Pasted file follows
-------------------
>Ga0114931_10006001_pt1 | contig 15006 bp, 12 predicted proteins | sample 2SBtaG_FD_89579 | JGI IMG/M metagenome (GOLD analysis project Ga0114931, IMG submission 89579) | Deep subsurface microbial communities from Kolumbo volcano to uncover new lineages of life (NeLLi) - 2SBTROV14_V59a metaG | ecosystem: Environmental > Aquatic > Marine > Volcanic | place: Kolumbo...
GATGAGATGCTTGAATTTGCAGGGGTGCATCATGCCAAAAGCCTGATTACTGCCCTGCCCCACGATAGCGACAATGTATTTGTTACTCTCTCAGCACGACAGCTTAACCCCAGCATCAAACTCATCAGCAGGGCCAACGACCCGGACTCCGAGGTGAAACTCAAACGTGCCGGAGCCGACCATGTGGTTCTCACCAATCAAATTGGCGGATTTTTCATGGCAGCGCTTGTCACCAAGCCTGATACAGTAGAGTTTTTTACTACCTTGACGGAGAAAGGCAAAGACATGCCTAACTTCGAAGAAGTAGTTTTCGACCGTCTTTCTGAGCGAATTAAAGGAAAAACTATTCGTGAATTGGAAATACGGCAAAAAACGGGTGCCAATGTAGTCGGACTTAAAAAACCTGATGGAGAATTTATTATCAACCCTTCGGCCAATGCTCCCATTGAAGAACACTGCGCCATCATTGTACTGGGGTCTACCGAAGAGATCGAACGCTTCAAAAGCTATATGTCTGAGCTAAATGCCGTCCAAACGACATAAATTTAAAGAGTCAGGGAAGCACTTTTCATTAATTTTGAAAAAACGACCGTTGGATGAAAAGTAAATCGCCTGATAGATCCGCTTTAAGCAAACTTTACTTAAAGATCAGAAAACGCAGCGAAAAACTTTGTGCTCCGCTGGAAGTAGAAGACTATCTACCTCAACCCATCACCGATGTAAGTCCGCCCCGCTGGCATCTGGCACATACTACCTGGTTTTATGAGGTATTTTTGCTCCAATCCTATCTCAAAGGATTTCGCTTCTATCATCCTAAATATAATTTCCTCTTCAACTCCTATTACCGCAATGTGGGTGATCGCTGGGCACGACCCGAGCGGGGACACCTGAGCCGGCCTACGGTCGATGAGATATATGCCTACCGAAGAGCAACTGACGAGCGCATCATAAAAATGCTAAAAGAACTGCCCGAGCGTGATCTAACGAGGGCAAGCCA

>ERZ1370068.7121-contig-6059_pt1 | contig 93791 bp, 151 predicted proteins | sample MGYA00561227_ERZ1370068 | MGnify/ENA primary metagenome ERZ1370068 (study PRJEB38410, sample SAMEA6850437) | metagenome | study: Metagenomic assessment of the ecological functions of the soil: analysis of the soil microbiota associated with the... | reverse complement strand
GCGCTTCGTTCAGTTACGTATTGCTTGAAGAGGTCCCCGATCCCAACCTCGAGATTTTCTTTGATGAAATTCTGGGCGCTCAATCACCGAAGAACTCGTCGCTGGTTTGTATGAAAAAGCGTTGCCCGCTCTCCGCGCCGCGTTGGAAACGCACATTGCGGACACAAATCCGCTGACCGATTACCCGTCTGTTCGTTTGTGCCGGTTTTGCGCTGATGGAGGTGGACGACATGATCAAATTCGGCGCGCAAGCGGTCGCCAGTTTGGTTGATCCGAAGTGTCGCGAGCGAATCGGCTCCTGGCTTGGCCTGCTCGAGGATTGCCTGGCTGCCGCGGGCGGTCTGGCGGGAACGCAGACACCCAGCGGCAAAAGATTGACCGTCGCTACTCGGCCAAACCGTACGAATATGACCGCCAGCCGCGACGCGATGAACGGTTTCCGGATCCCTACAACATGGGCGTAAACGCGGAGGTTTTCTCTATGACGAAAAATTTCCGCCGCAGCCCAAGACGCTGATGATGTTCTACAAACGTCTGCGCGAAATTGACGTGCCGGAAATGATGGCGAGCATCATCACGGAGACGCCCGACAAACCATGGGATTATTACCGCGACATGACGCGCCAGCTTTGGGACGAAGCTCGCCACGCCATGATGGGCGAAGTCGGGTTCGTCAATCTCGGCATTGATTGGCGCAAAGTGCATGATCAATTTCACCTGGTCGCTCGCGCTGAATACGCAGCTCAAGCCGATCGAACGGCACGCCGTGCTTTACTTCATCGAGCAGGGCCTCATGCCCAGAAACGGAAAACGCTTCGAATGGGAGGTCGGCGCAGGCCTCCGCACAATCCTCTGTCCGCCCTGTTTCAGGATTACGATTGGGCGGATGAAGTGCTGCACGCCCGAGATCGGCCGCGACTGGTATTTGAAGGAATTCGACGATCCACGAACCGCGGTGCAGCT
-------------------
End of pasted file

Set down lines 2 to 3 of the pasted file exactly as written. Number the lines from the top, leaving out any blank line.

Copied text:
GATGAGATGCTTGAATTTGCAGGGGTGCATCATGCCAAAAGCCTGATTACTGCCCTGCCCCACGATAGCGACAATGTATTTGTTACTCTCTCAGCACGACAGCTTAACCCCAGCATCAAACTCATCAGCAGGGCCAACGACCCGGACTCCGAGGTGAAACTCAAACGTGCCGGAGCCGACCATGTGGTTCTCACCAATCAAATTGGCGGATTTTTCATGGCAGCGCTTGTCACCAAGCCTGATACAGTAGAGTTTTTTACTACCTTGACGGAGAAAGGCAAAGACATGCCTAACTTCGAAGAAGTAGTTTTCGACCGTCTTTCTGAGCGAATTAAAGGAAAAACTATTCGTGAATTGGAAATACGGCAAAAAACGGGTGCCAATGTAGTCGGACTTAAAAAACCTGATGGAGAATTTATTATCAACCCTTCGGCCAATGCTCCCATTGAAGAACACTGCGCCATCATTGTACTGGGGTCTACCGAAGAGATCGAACGCTTCAAAAGCTATATGTCTGAGCTAAATGCCGTCCAAACGACATAAATTTAAAGAGTCAGGGAAGCACTTTTCATTAATTTTGAAAAAACGACCGTTGGATGAAAAGTAAATCGCCTGATAGATCCGCTTTAAGCAAACTTTACTTAAAGATCAGAAAACGCAGCGAAAAACTTTGTGCTCCGCTGGAAGTAGAAGACTATCTACCTCAACCCATCACCGATGTAAGTCCGCCCCGCTGGCATCTGGCACATACTACCTGGTTTTATGAGGTATTTTTGCTCCAATCCTATCTCAAAGGATTTCGCTTCTATCATCCTAAATATAATTTCCTCTTCAACTCCTATTACCGCAATGTGGGTGATCGCTGGGCACGACCCGAGCGGGGACACCTGAGCCGGCCTACGGTCGATGAGATATATGCCTACCGAAGAGCAACTGACGAGCGCATCATAAAAATGCTAAAAGAACTGCCCGAGCGTGATCTAACGAGGGCAAGCCA

>ERZ1370068.7121-contig-6059_pt1 | contig 93791 bp, 151 predicted proteins | sample MGYA00561227_ERZ1370068 | MGnify/ENA primary metagenome ERZ1370068 (study PRJEB38410, sample SAMEA6850437) | metagenome | study: Metagenomic assessment of the ecological functions of the soil: analysis of the soil microbiota associated with the... | reverse complement strand